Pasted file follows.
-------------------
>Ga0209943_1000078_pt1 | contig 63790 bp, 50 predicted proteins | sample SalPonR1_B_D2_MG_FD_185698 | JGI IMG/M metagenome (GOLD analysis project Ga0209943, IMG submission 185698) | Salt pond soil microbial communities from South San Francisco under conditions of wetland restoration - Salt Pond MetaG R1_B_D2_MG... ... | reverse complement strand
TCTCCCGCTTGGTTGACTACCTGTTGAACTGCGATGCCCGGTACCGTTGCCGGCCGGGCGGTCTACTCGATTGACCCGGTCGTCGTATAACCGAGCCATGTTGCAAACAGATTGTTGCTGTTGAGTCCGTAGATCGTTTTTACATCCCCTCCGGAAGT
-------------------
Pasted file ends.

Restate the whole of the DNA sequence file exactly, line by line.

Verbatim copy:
>Ga0209943_1000078_pt1 | contig 63790 bp, 50 predicted proteins | sample SalPonR1_B_D2_MG_FD_185698 | JGI IMG/M metagenome (GOLD analysis project Ga0209943, IMG submission 185698) | Salt pond soil microbial communities from South San Francisco under conditions of wetland restoration - Salt Pond MetaG R1_B_D2_MG... ... | reverse complement strand
TCTCCCGCTTGGTTGACTACCTGTTGAACTGCGATGCCCGGTACCGTTGCCGGCCGGGCGGTCTACTCGATTGACCCGGTCGTCGTATAACCGAGCCATGTTGCAAACAGATTGTTGCTGTTGAGTCCGTAGATCGTTTTTACATCCCCTCCGGAAGT